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Investing in Mergers and Acquisitions


Private Equity

Private equity investment refers to purchasing stakes in privately owned companies or taking over publicly listed firms with the intention of privatizing and delisting from stock exchanges. As with other direct investments, this form is typically restricted to large institutions and high net-worth individuals; private equity firms tend to seek businesses valued at at least twice their current cash flow value.

Private equity firms’ ability to generate enormous returns has aroused immense global interest. The remarkable returns can be attributed to various factors, including high-powered incentives for both portfolio managers and operating managers; aggressive use of debt for financing; focused cash generation/margin improvement efforts; and exemption from public company regulations.

Private equity firms excel at managing business portfolios with an ongoing stream of acquisitions and divestitures, while simultaneously identifying hidden gems within larger markets that may otherwise go overlooked, such as small companies offering superior products or services or more agile customer service than their larger rivals.

Private equity firms increase profits through mergers and acquisitions by creating economies of scale to reduce costs through purchasing power, supplier discounts and the leverage of staff resources. Cost savings may then be passed along to employees who benefit from sharing a single corporate infrastructure and processes.

Benefits of taking such an approach may be considerable; however, they can become problematic if it does not ultimately increase revenues. Scaling back operations often leaves employees dealing with falling revenues and mounting debts; in some instances this has put undue strain on workforces such as nurses having to go without vital supplies; apartment residents sharing maintenance crews for maintenance purposes; or fishermen seeing earnings diminished as expenses related to multiple boats add up.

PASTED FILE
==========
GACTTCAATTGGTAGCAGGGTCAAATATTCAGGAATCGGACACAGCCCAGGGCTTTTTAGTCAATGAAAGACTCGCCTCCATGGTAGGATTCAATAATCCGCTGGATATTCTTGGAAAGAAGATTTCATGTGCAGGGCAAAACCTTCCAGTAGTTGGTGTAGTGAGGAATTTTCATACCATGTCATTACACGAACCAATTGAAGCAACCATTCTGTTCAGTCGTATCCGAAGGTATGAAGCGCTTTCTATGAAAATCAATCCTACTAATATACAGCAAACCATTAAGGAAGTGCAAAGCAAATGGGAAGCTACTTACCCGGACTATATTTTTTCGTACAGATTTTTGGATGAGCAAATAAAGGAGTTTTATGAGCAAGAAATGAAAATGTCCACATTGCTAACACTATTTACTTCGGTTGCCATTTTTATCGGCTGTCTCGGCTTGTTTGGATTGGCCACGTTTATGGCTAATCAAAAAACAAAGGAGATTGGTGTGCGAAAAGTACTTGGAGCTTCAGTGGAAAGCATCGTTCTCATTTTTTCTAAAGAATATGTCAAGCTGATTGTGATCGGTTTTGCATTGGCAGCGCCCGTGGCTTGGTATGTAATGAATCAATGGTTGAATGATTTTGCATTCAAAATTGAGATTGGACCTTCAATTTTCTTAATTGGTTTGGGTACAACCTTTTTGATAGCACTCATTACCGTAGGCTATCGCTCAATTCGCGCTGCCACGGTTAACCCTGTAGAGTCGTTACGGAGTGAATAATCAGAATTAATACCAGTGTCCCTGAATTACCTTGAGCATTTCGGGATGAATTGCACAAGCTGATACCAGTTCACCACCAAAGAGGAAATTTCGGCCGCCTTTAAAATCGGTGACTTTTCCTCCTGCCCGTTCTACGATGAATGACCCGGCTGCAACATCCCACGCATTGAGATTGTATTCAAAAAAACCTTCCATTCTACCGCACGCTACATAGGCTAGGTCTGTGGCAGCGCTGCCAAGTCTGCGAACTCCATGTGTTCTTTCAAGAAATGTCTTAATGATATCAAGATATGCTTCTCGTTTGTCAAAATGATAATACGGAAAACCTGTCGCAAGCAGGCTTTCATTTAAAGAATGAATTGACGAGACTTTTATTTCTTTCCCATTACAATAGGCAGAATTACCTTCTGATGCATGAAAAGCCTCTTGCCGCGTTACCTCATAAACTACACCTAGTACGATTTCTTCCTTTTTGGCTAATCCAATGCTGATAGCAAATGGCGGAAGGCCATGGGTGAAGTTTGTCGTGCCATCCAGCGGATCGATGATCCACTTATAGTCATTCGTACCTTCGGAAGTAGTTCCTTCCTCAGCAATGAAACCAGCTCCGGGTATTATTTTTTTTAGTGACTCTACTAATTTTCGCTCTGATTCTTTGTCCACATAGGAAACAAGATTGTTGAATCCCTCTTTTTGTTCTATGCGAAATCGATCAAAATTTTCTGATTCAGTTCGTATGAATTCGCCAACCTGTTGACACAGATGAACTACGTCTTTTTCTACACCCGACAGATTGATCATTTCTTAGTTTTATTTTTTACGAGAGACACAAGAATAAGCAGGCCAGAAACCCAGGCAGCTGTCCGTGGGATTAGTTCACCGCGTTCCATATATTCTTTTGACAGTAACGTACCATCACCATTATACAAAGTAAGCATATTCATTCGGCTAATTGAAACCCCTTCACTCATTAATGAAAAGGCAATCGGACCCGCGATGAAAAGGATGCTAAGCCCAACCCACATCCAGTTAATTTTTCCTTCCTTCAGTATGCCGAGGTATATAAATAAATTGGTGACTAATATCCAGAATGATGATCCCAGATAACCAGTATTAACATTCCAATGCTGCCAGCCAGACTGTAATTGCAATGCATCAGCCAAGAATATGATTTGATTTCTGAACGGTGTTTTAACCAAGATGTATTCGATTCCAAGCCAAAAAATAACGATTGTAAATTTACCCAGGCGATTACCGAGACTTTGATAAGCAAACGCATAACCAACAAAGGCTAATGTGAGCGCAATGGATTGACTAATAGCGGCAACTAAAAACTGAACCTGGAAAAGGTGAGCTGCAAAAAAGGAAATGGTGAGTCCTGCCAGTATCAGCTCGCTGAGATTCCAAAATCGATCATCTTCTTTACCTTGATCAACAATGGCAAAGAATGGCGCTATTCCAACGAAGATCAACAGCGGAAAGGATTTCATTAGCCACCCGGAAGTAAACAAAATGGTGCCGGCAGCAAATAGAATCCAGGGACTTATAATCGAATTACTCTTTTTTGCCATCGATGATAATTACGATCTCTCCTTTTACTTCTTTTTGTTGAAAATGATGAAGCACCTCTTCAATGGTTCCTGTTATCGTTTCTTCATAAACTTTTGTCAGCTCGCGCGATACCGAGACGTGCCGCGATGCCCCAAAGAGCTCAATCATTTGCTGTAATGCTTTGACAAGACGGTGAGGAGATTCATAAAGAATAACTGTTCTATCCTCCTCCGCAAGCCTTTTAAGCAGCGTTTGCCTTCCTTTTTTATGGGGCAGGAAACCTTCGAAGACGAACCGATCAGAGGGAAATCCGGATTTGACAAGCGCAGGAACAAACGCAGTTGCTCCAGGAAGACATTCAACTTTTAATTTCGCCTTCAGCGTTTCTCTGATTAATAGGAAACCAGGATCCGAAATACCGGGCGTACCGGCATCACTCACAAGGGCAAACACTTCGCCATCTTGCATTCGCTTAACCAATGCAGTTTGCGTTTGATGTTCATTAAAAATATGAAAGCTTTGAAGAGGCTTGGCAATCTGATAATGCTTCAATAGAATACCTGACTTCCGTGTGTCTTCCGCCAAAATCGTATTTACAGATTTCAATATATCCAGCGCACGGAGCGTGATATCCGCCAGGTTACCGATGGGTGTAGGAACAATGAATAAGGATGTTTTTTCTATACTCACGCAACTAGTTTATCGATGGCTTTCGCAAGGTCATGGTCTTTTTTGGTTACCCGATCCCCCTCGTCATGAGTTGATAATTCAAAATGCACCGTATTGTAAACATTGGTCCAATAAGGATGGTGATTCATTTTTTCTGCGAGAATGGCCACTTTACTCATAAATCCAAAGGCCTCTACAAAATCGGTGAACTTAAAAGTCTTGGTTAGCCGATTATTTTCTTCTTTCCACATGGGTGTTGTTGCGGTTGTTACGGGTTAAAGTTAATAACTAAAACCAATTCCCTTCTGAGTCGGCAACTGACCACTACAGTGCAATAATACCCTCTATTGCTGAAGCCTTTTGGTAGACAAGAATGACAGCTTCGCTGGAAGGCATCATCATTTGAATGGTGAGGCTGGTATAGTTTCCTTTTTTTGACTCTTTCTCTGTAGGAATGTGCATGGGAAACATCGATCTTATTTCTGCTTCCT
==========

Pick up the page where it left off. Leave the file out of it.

Mergers & Acquisitions

Even in these difficult economic times, investors remain highly interested in merger and acquisition investment opportunities. This demand comes both from private equity groups who have amassed large sums and want to consummate transactions; as well as corporate investors looking for strategic acquisitions to supplement slowing organic growth.

Our Mergers & Acquisition Division is equipped to identify potential buyers interested in purchasing businesses like yours. While some potential buyers may only want 100% ownership, others may offer to form strategic alliances whereby they invest part of their capital with an eye towards eventually purchasing all or more.

Established in Greenville, South Carolina in 1997, Watermark Advisors has successfully coordinated more than 70 mergers and acquisitions transactions for clients, from both sell-side M&A, asset financing arrangements, valuation services, fairness opinions to strategy consulting to both buyers and sellers.

Ms Gordon is a UK qualified attorney with extensive experience in commercial real estate transactions and property management work for developers, family offices, funds and institutions.

KeyBanc Capital Markets honored an M&A deal facilitated by our team as their 2021 Deal of the Year, read more here. Our comprehensive approach to M&A deals is intended to combat their often dismal return-on-investment benefits versus transaction focusing M&A transactions.

Financial Analysis

Financial analysis is an integral component of making better and more strategic business decisions based on the underlying data governing a business. Financial analysis allows businesses to identify trends, spot opportunities for growth and make informed choices regarding investments, operations and financing activities – benefits which span investors, regulators and management.